| 12:45 PM EST

The Spectrum of Green


#tech #sustainability #Chevrolet

Share

Facebook Share Icon LinkedIn Share Icon Twitter Share Icon Share by EMail icon Print Icon

 

 
“Green is the colour of her kind
“Quickness of the eye deceives the mind.”
--Roger Waters

Although the proliferation of green vehicles continues apace, a recent survey conducted by Ipsos (ipsos-na.com) for RetailMeNot.com indicates that there is a whole lot going on that doesn’t meet the eye, as in a whole lot of people not being particularly concerned with the relative environmental benefits or benigness of their product purchases. The survey goes beyond cars to various products and practices, but auto is a part of it.
 
For example, 60% of the surveyed say they “sometimes” take proactive steps to do things like recycle, drive energy-efficient vehicles and use eco-friendly products. There are 15% who say they “never” do.
 
When it comes to eco-products, 16% aren’t likely to buy it because of the greenness of the product, 4% flat out won’t buy it, and 34% don’t really care one way or the other.
 
As for pricing, 59% aren’t willing to pony up more money for a green product. And that’s assuming that they’d be interested in buying green, as 51% say they buy whatever is available at the time they need it and 6% never buy green products.
 
Admittedly, I am skewing the results here, focusing on the results that the Ipsos researchers found that aren’t particularly supportive of green products.

(I wonder about those people who apparently actively don’t buy green products. Are they ornery. . .or just don’t give a rat’s behind?)
 
Let’s look at the other side.
 
Twenty-five percent say they proactively buy green products. Forty-six percent say they are “more inclined” to buy green products. Forty-one percent are willing to “pay a little more” for eco-friendly products.
 
And those who are green-positive tend to be college graduates, younger, and female.
 
Which in my assessment is the sort of demographic grouping that vehicle manufacturers cannot afford to ignore.
 
We’ve pretty much passed through the period when there were serious questions regarding the relevance and saleability of eco-oriented products. If there is any question now it is whether some companies are greenwashing their offerings, putting the proverbial lipstick on a pig, which would probably mean putting some sort of leaf-like logo on something that is not particularly fuel efficient—better, perhaps, by far, than what preceded it, but still seriously lacking vis-à-vis the state of everything else that it competes with.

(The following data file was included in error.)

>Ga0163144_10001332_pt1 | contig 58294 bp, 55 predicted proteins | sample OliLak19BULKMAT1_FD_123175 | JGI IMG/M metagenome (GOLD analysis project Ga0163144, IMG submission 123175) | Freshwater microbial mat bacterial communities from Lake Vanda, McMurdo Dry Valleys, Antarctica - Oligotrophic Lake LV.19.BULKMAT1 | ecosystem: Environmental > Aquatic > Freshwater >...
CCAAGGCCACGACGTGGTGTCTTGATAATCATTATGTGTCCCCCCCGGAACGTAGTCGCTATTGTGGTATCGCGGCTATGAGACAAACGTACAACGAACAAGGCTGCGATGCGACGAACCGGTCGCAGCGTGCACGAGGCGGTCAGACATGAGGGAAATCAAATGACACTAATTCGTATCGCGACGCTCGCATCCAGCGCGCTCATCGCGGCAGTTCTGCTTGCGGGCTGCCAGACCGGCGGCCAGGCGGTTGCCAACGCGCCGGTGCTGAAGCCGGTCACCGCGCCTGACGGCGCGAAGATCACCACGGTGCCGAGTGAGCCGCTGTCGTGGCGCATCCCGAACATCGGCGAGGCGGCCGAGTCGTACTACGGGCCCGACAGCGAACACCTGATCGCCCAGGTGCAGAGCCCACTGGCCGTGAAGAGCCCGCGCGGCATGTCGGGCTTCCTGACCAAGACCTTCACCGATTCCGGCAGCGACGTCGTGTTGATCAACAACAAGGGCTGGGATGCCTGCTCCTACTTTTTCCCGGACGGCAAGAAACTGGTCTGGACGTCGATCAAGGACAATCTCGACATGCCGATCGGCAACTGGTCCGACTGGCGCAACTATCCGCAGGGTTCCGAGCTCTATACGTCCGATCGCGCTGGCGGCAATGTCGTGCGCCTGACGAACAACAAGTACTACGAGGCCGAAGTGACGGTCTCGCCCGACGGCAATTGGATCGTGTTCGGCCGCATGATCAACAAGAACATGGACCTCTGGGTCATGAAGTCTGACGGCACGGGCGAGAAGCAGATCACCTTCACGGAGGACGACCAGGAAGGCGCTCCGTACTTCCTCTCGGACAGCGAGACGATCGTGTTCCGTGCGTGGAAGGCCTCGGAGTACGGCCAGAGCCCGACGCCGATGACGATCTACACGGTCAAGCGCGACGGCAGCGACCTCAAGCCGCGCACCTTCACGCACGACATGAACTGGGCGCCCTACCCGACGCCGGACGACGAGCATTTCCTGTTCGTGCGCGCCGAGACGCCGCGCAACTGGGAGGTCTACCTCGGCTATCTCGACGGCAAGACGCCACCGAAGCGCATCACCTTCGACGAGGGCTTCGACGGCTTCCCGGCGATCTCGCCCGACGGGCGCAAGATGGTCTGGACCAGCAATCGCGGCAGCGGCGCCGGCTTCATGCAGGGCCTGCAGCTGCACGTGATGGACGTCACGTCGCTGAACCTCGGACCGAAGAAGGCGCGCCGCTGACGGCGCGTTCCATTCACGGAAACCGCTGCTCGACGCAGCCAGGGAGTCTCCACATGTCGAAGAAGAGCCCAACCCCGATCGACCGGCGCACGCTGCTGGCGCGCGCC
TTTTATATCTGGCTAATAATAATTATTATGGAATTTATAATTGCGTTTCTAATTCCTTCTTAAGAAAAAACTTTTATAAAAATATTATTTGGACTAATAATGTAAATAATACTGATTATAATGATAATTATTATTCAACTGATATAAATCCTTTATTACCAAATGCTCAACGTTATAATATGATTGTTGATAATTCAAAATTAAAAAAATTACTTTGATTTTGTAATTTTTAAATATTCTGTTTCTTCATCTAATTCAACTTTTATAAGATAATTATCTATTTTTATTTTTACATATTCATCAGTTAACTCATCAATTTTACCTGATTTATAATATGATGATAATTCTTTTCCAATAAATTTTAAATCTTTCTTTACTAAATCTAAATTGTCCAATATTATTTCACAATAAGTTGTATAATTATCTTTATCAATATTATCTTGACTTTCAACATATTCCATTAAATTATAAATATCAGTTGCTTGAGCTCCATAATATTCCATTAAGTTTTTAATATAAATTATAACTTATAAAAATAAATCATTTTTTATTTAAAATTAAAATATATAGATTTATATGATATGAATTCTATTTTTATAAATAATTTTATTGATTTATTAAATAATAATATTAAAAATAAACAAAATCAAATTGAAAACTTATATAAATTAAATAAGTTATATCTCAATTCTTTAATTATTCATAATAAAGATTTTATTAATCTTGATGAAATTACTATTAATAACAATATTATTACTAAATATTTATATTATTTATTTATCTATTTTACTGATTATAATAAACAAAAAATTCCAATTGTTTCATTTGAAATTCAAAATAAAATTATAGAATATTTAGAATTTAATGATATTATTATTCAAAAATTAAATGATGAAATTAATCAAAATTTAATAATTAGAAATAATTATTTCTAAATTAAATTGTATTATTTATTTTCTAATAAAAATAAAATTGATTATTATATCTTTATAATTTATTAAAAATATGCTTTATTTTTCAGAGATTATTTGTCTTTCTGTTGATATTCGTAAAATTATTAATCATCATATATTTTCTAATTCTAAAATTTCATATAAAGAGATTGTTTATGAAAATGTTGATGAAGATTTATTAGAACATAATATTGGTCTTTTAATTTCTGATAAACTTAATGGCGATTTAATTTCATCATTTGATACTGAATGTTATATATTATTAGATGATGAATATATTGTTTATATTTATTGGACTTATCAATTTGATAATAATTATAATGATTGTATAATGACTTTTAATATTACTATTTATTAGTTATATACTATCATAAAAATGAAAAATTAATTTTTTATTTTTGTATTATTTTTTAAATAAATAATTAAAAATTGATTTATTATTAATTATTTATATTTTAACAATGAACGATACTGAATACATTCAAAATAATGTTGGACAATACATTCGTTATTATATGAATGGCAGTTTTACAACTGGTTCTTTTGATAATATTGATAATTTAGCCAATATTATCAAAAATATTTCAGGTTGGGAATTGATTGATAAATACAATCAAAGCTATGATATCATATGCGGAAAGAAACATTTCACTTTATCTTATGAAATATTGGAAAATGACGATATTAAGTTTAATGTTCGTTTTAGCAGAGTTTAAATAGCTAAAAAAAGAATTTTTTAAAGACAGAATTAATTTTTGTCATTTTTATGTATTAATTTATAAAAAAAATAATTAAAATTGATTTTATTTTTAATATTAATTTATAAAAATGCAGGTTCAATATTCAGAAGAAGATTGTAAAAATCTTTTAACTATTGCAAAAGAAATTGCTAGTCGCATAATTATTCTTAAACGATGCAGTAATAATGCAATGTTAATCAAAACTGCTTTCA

OEMs are facing regulations that require improved fuel efficiency and/or reduced emissions from their cars and trucks—regulations that are global in scope. Whether it is in the U.S., Europe, or China, there are existing and forthcoming requirements for more environmental vehicles.

And while there are those who will show no interest in green products, there are also those who know the Earth is flat.

 

Related Topics

RELATED CONTENT

  • How General Motors Develops World-Class Propulsion Systems

    Dan Nicholson is vice president of General Motors Global Propulsion Systems, the organization that had been “GM Powertrain” for 24 years.

  • Tesla Model 3: Piece-by-Piece Munro Analysis

    The Tesla Model 3 is certainly one of the most controversial cars to be launched in some time, with production models (a comparative handful, admittedly) presented on a stage with a throng of people treating it like it was an event with Beyoncé, Taylor Swift and Ed Sheeran, all at the same time.

  • Breaking Down the Chevy Bolt

    Sandy Munro and his team of engineers and costing analysts at Munro & Associates were contacted by UBS Research—an arm of the giant banking and investment firm—and asked whether it was possible to do a teardown and cost assessment of the Chevrolet Bolt EV.